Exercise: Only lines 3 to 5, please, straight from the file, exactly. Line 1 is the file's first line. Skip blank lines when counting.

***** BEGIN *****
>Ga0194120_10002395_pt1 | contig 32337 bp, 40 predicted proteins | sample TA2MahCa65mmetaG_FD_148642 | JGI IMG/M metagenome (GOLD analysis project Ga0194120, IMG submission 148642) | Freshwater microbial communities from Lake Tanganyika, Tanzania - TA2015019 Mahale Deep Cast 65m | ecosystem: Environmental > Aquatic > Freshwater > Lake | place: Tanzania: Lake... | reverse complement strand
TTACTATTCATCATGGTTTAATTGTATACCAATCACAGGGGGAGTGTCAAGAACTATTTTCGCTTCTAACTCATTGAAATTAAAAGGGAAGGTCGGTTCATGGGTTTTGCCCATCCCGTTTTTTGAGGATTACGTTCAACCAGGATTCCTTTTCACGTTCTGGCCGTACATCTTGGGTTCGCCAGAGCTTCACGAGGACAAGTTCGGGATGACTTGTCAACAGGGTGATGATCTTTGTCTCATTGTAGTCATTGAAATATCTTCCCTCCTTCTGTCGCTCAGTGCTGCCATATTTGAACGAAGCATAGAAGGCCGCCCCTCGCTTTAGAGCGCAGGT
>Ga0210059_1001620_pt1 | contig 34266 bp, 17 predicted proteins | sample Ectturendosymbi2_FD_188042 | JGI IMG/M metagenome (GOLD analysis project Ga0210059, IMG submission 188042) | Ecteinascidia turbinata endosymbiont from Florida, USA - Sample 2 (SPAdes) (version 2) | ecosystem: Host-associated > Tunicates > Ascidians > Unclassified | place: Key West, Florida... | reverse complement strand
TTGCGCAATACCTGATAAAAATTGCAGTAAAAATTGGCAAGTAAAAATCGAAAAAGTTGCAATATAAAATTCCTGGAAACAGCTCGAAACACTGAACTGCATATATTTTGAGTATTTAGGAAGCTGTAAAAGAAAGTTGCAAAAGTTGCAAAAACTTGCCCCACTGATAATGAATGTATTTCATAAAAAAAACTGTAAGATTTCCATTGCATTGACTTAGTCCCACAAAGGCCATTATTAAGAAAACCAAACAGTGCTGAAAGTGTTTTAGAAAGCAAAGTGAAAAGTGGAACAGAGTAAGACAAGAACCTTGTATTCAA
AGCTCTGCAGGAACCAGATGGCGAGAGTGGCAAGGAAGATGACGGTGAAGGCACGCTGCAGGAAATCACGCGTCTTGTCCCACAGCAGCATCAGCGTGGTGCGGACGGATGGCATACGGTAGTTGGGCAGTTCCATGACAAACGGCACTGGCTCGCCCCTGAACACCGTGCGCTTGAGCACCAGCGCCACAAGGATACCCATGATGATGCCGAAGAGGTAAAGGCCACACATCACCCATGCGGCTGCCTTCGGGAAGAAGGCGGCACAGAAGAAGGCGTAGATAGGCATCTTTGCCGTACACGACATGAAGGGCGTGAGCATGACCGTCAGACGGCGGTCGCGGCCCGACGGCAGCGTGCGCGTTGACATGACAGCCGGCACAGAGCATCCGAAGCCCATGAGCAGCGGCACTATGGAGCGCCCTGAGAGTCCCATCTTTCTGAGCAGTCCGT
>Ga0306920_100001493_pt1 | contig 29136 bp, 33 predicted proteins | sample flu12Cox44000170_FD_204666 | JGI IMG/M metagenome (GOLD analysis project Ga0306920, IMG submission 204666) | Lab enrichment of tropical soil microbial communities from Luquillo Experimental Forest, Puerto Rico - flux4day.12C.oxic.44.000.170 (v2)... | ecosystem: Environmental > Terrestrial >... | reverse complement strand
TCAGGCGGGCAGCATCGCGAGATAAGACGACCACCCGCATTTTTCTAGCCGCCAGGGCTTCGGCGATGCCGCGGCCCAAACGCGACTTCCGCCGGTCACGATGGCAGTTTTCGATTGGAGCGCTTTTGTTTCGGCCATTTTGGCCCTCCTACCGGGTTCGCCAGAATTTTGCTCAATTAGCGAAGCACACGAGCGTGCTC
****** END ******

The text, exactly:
>Ga0210059_1001620_pt1 | contig 34266 bp, 17 predicted proteins | sample Ectturendosymbi2_FD_188042 | JGI IMG/M metagenome (GOLD analysis project Ga0210059, IMG submission 188042) | Ecteinascidia turbinata endosymbiont from Florida, USA - Sample 2 (SPAdes) (version 2) | ecosystem: Host-associated > Tunicates > Ascidians > Unclassified | place: Key West, Florida... | reverse complement strand
TTGCGCAATACCTGATAAAAATTGCAGTAAAAATTGGCAAGTAAAAATCGAAAAAGTTGCAATATAAAATTCCTGGAAACAGCTCGAAACACTGAACTGCATATATTTTGAGTATTTAGGAAGCTGTAAAAGAAAGTTGCAAAAGTTGCAAAAACTTGCCCCACTGATAATGAATGTATTTCATAAAAAAAACTGTAAGATTTCCATTGCATTGACTTAGTCCCACAAAGGCCATTATTAAGAAAACCAAACAGTGCTGAAAGTGTTTTAGAAAGCAAAGTGAAAAGTGGAACAGAGTAAGACAAGAACCTTGTATTCAA
AGCTCTGCAGGAACCAGATGGCGAGAGTGGCAAGGAAGATGACGGTGAAGGCACGCTGCAGGAAATCACGCGTCTTGTCCCACAGCAGCATCAGCGTGGTGCGGACGGATGGCATACGGTAGTTGGGCAGTTCCATGACAAACGGCACTGGCTCGCCCCTGAACACCGTGCGCTTGAGCACCAGCGCCACAAGGATACCCATGATGATGCCGAAGAGGTAAAGGCCACACATCACCCATGCGGCTGCCTTCGGGAAGAAGGCGGCACAGAAGAAGGCGTAGATAGGCATCTTTGCCGTACACGACATGAAGGGCGTGAGCATGACCGTCAGACGGCGGTCGCGGCCCGACGGCAGCGTGCGCGTTGACATGACAGCCGGCACAGAGCATCCGAAGCCCATGAGCAGCGGCACTATGGAGCGCCCTGAGAGTCCCATCTTTCTGAGCAGTCCGT